So who is going to make the decision and how is it going to get made?

Member

josef-pkt commented Jun 9, 2012

Ralf is the release manager,

I would stick with the current 3 function, as functions by "problem topic", and just add the option for unequal variance and change 0/0 to np.nan for all 3 functions.

Then, add a single ttest function in future that has unequal_var = True equal_var=False as default.

The only disadvantage is that we cannot change the (un)equal_var default for ttest_ind without deprecation.

Contributor

MrCreosote commented Jun 9, 2012

Josef said:
Ralf is the release manager,

I would stick with the current 3 function, as functions by "problem topic", and just add the option for unequal variance and change 0/0 to np.nan for all 3 functions.

Then, add a single ttest function in future that has unequal_var = True equal_var=False as default.

The only disadvantage is that we cannot change the (un)equal_var default for ttest_ind without deprecation.

OK, if Ralf has the final call as soon as he decides what we're going to do I'll go do it. I'm not religious on this issue.

Contributor

MrCreosote commented Jun 9, 2012

Actually, here's what I suggest:

Since we're running out of time and the current PR has four methods (and everything is fixed at this point other than the documentation), let's go with the four separate methods for this release. That at least gets the functionality into the upcoming release.

For the next release I'll write a combined function with kw args paired=FALSE, equal_var=FALSE and mu=None to select the test type. The four original functions will be converted to deprecated stubs that call the single function.

As soon as I get the word from Ralf I'll fix my code to match and push the commit.

Owner

rgommers commented Jun 9, 2012

Everyone agrees on 0/0 --> nan now I think, so that one is fine.

As for who decides, the decision should be taken on the mailing list with everyone with an interest in the topic agreeing. I'm only going to make the branch tomorrow night.

If we're not going for the R-like interface (4-in-1), then I agree with Josef that just adding a keyword equal_var is the way to go. Actually, if we do it doesn't matter in the long run anyway. So new proposal: go with equal_var. Seems to be the path of least resistance, then we can get this done by tomorrow.

Contributor

MrCreosote commented Jun 9, 2012

Ok. I'm assuming that the default is equal_var = True.

Owner

rgommers commented Jun 9, 2012

Yes, it has to be to not break backwards compatibility.

Whether or not to aim for a change to False later can be discussed on the mailing list.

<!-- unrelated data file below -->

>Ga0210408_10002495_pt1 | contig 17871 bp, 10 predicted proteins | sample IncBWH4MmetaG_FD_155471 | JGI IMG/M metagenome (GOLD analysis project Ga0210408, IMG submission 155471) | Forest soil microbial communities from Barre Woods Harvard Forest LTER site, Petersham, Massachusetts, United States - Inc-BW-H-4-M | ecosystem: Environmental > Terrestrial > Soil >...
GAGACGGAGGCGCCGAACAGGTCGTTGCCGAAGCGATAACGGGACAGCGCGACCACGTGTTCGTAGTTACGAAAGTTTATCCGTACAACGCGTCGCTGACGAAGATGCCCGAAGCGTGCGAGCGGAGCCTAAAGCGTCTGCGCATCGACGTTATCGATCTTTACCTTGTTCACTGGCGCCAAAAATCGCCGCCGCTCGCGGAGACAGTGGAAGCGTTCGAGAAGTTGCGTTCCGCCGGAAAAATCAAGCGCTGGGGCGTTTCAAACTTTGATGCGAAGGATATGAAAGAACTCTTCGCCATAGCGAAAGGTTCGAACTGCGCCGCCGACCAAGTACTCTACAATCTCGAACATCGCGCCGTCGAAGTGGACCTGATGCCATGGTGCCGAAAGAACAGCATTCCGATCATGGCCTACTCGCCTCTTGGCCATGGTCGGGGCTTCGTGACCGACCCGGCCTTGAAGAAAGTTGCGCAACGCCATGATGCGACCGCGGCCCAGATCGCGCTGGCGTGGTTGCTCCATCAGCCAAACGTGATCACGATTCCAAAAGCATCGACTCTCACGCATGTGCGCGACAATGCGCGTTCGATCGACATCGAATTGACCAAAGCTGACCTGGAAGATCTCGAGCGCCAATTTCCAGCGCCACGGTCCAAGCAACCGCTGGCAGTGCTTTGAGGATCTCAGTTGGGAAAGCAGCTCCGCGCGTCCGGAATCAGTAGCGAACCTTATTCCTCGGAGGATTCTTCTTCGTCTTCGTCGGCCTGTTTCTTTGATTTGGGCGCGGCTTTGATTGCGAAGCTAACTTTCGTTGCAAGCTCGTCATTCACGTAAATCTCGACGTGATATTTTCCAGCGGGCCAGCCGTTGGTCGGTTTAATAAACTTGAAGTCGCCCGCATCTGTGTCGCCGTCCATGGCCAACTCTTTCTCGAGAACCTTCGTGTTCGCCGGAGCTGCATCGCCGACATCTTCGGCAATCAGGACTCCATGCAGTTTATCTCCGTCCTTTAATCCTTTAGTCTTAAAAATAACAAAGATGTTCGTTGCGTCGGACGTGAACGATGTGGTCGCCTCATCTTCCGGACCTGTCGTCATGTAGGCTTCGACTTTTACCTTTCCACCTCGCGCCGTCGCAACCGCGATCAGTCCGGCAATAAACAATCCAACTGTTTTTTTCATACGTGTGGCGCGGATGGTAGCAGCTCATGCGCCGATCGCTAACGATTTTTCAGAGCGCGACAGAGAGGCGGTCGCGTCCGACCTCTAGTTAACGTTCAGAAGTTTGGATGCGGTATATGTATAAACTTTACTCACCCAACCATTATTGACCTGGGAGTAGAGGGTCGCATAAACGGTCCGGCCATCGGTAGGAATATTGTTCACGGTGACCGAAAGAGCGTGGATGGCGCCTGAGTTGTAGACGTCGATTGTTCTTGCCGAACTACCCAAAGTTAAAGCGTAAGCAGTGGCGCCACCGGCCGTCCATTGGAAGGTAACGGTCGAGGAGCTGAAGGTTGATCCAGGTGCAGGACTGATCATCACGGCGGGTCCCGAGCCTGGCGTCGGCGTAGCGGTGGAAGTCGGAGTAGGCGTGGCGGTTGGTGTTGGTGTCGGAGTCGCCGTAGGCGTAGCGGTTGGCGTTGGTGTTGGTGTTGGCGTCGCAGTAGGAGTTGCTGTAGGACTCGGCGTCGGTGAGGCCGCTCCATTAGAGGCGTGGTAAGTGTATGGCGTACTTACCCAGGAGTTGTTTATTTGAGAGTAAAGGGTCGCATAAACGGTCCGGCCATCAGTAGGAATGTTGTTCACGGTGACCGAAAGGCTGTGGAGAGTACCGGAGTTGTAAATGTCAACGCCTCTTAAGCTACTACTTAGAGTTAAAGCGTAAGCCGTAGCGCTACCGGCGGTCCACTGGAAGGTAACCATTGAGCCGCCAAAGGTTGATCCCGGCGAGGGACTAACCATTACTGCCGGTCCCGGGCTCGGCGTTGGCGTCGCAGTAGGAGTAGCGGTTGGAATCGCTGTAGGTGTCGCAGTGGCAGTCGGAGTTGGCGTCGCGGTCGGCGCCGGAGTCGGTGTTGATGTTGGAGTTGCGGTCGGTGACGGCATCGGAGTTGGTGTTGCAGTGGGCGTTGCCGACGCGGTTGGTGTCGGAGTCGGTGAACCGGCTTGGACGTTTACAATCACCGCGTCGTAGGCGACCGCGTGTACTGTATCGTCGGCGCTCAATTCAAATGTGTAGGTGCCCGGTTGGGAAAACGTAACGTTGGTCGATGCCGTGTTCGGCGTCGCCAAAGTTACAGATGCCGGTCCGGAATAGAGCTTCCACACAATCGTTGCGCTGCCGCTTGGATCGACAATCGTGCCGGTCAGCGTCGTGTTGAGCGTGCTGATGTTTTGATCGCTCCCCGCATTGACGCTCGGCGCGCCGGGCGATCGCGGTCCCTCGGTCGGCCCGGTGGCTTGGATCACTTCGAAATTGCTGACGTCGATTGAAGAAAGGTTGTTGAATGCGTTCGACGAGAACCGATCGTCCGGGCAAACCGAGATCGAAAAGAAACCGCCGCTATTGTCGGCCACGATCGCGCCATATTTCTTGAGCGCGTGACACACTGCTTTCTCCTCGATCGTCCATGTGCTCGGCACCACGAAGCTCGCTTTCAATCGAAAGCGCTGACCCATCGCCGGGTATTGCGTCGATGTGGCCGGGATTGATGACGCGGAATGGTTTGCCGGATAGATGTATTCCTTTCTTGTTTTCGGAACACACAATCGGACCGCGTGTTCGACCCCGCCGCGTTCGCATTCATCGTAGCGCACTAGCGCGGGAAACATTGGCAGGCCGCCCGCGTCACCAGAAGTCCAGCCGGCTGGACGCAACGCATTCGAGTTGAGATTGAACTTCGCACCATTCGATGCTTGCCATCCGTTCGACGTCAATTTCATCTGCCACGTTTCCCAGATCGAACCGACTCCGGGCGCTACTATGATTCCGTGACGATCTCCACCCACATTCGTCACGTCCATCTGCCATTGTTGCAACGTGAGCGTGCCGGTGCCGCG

@MrCreosote MrCreosote Merge ttest_ind and ttest_ind_uneq_var functions, t = 0 / 0 = NaN
Merged the 2 sample independent t-test functions & added equal_var kw
arg.
t = 0 / 0 now returns NaN in all 3 t-test functions.
Cleaned up the docs slightly in all 3 functions.
Changed tests to reflect new behavior.
df54831
Contributor

MrCreosote commented Jun 9, 2012

Ok, this commit should address all the issues thus far, I think. Let me know if I missed anything.

@rgommers rgommers commented on an outdated diff Jun 9, 2012

scipy/stats/stats.py
This is a two-sided test for the null hypothesis that 2 independent samples
- have identical average (expected) values.
+ with have identical average (expected) values.
@rgommers

rgommers Jun 9, 2012

Owner

This sentence doesn't parse anymore.

@rgommers rgommers commented on an outdated diff Jun 9, 2012

scipy/stats/stats.py
The arrays must have the same shape, except in the dimension
corresponding to `axis` (the first, by default).
axis : int, optional
Axis can equal None (ravel array first), or an integer (the axis
over which to operate on a and b).
+ equal_var : boolean, optional
+ The default is True, which performs a standard indepentent 2 sample test
@rgommers

rgommers Jun 9, 2012

Owner

boolean --> bool

indepentent --> independent

@rgommers rgommers commented on an outdated diff Jun 9, 2012

scipy/stats/stats.py
- d = (a-b).astype('d')
- v = np.var(d,axis,ddof=1)
+ d = (a - b).astype('d')
@rgommers

rgommers Jun 9, 2012

Owner

astype('d') --> astype(np.float64) would be more readable.

Contributor

MrCreosote commented Jun 9, 2012

Arrg. Fixed.

When w.e return nan, then the np.where check is not necessary anymore. 0./0. is automatically np.nan. The only problem would be if dm and denom are both python floats, then t = np.devide(dm, denom) would force the use of the numpy function which knows about nans.

Member

josef-pkt commented Jun 10, 2012

add http://en.wikipedia.org/wiki/Welch%27s_t_test to references for ttest_ind

I think this looks good now, (except for redundant where check)

@MrCreosote MrCreosote Remove redundant np.where() checks from t-tests
0 / 0 is already NaN in np, so no need to check for 0 / 0 cases
Changed / to np.divide for python floats, which will then behave the
same
Small docs fix
a3b3a35
Contributor

MrCreosote commented Jun 10, 2012

I think we're done at this point. Yes?

Owner

rgommers commented Jun 10, 2012

Yes, looks good now. Merged in fd91947. Thanks Gavin and Josef.

@rgommers rgommers closed this Jun 10, 2012

Owner

rgommers commented Jun 10, 2012

I'll send an update to the mailing list. Still need to resolve whether or not to add a single ttest method that combines the other one, and whether or not to change the default to equal_var=False.

Owner

rgommers commented Jun 10, 2012

Also made some style changes in 9e0353a and updated the release notes and author list for this PR.